(CNN) — Losing your home to a wildfire is unlike any other disaster.
After a flood, or a tornado, you may still be able to salvage some belongings. But when a fire sweeps through your neighborhood, its destruction is complete. Almost nothing is left except ashes and charred debris.
Recovering from a wildfire takes months, if not more. But it can be done. Here are the immediate steps you need to take right now, and the longer-term things you’ll need to do.
Set up your mail: You will need a temporary mailing address when you fill out insurance and assistance forms. Contact the post office to get a PO Box and have your mail forwarded there. You can also request that the post office forward your mail to a friend’s address. “If you have a relative in the area that wasn’t affected by the disaster, have your mail forwarded there so that you can still retrieve mail in the area,” Brandi Richard, a FEMA official told CNN.
Contact your landlord or mortgage lender: Give them the best way to contact you.
Alert your credit card company: Prepare them for unusual upcoming expenses or lost cards.
Find immediate shelter: Text “SHELTER” and your zip code to 43362. If you prefer to speak to someone, Brandi Richard with FEMA suggests you dial 2-1-1 and an operator can help you find shelter in your area.
Call your homeowner/rental insurance company: You will need to file a claim. Depending on your policy, you may get immediate funds for essentials like clothes, toothbrushes and food. You might also be entitled to money for temporary lodging.
Sign up for help: Register with the shelters, the American Red Cross and any similar agencies operating near your home. Your registration will help you receive aid as it becomes available.
Save your receipts: Records of purchases and expenses could help with reimbursements and insurance claims.
Let friends/family know your status: Use safety check-in portals provided by the American Red Cross or Facebook’s Disaster Response pages.
Start searching for long-term rentals: Fire survivors point out that you may spend up to two years renting while you rebuild, but you should avoid signing long leases at this point since circumstances can change fast. Ask your insurance company about “loss of use” coverage to pay the rent.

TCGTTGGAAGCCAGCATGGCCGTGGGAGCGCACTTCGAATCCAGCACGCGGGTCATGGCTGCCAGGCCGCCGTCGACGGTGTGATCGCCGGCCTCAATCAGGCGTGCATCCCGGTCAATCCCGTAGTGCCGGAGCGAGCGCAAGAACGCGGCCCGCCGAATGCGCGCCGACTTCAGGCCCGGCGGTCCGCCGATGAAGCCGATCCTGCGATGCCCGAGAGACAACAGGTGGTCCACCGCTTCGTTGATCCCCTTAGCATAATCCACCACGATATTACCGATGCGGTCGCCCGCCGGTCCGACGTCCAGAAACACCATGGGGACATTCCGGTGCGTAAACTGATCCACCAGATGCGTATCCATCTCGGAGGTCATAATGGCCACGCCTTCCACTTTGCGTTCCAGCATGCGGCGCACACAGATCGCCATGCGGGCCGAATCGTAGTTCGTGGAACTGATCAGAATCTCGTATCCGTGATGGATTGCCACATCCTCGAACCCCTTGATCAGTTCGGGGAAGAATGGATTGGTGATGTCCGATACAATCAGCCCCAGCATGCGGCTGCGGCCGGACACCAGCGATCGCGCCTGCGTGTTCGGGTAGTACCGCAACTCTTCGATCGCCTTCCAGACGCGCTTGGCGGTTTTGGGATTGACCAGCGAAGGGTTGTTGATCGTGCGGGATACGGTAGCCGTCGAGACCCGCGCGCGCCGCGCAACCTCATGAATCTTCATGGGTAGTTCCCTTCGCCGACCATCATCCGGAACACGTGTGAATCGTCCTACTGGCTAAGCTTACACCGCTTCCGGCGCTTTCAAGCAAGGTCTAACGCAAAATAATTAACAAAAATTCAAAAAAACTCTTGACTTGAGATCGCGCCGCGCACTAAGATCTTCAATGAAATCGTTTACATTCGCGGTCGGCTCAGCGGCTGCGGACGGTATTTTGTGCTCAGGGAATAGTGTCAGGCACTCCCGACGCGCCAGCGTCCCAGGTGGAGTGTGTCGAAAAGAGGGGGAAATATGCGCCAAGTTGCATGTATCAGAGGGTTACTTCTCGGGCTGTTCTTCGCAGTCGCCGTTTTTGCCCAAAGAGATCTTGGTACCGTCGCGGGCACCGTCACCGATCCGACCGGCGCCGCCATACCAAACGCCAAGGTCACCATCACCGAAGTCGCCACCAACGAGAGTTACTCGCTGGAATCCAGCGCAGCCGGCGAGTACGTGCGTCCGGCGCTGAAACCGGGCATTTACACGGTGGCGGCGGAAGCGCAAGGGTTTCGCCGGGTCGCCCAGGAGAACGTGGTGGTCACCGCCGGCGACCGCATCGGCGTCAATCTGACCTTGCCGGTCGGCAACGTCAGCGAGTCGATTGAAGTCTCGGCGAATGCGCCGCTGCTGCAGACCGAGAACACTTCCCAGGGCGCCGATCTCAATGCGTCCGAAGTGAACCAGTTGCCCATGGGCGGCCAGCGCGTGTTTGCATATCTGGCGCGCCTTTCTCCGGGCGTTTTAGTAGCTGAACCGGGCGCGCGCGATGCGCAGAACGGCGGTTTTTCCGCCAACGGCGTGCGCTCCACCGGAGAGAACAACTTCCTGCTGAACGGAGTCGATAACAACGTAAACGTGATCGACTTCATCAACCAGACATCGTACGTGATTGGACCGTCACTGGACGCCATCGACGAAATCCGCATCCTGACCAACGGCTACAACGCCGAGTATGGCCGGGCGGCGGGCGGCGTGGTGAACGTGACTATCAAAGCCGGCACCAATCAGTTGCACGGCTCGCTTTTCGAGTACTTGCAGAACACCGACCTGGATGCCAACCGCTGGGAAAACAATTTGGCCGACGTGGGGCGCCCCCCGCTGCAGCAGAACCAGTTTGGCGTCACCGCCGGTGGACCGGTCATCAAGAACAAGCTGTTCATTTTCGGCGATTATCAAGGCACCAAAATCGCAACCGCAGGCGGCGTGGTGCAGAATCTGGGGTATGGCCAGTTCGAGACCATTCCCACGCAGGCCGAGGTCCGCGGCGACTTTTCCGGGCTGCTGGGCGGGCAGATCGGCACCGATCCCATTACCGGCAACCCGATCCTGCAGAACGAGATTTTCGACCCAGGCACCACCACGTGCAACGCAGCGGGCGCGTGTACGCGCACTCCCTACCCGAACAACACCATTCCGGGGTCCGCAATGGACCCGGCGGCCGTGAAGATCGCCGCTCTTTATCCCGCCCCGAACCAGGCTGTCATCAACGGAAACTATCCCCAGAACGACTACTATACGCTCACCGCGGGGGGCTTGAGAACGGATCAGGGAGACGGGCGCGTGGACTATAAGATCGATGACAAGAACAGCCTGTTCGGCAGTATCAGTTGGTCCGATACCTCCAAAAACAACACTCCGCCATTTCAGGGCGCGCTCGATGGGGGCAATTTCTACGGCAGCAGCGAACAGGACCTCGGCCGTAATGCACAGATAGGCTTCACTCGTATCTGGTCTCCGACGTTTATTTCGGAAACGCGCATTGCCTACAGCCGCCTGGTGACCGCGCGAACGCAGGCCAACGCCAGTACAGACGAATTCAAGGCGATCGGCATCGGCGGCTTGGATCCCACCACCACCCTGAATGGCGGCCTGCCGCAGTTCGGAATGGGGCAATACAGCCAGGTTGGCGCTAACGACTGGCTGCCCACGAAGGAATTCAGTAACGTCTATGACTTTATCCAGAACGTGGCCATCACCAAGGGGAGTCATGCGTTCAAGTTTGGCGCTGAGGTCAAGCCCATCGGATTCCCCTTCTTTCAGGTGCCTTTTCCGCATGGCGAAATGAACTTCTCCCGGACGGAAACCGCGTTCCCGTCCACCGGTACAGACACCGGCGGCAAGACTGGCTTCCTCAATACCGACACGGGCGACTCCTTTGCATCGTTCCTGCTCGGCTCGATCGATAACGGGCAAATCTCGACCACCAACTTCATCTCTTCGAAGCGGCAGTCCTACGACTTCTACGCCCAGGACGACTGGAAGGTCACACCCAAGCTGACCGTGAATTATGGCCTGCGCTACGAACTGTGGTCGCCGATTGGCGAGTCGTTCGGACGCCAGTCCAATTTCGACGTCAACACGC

List your losses : Make an itemized list of each belonging you’ve lost and its replacement cost. This is a heart-wrenching but important task for insurance purposes. Some fire survivors suggest organizing the list by room. They recommend keeping the list with you at all times –perhaps on your phone — so you can add to it as you remember things.
Alert your utility companies: You may need to cancel or freeze your services (electric, landline, water etc.).
Call other insurance carriers as needed: This is important if you have to deal with car insurance or any special coverage you might have.
Replace essential documents: FEMA provides this list of high-priority papers.
• Driver’s license, auto registration.
• Bankbooks (checking, savings, etc.).
• Insurance policies.
• Military discharge papers.
• Birth, death and marriage certificates.
• Divorce papers.
• Social Security or Medicare cards.
• Credit cards.
• Titles to deeds.
• Stocks and bonds.
• Medical records.
• Income tax records.
• Citizenship papers.
• Prepaid burial contract.
• Animal registration papers.
• Mortgage papers.
Lean on others: There are countless other people in your situation right now. In networking with them, you can help each other navigate the insurance maze and rebuilding process. Many fire survivors strongly advise that you let people do things for you; run errands, shop for food, anything to help. Don’t go it alone. It will help you rebuild personally and it will help rebuild the neighborhood. The fires in California turned lives upside down and burnt down physical structures. But in the end, they may have only strengthened communities.
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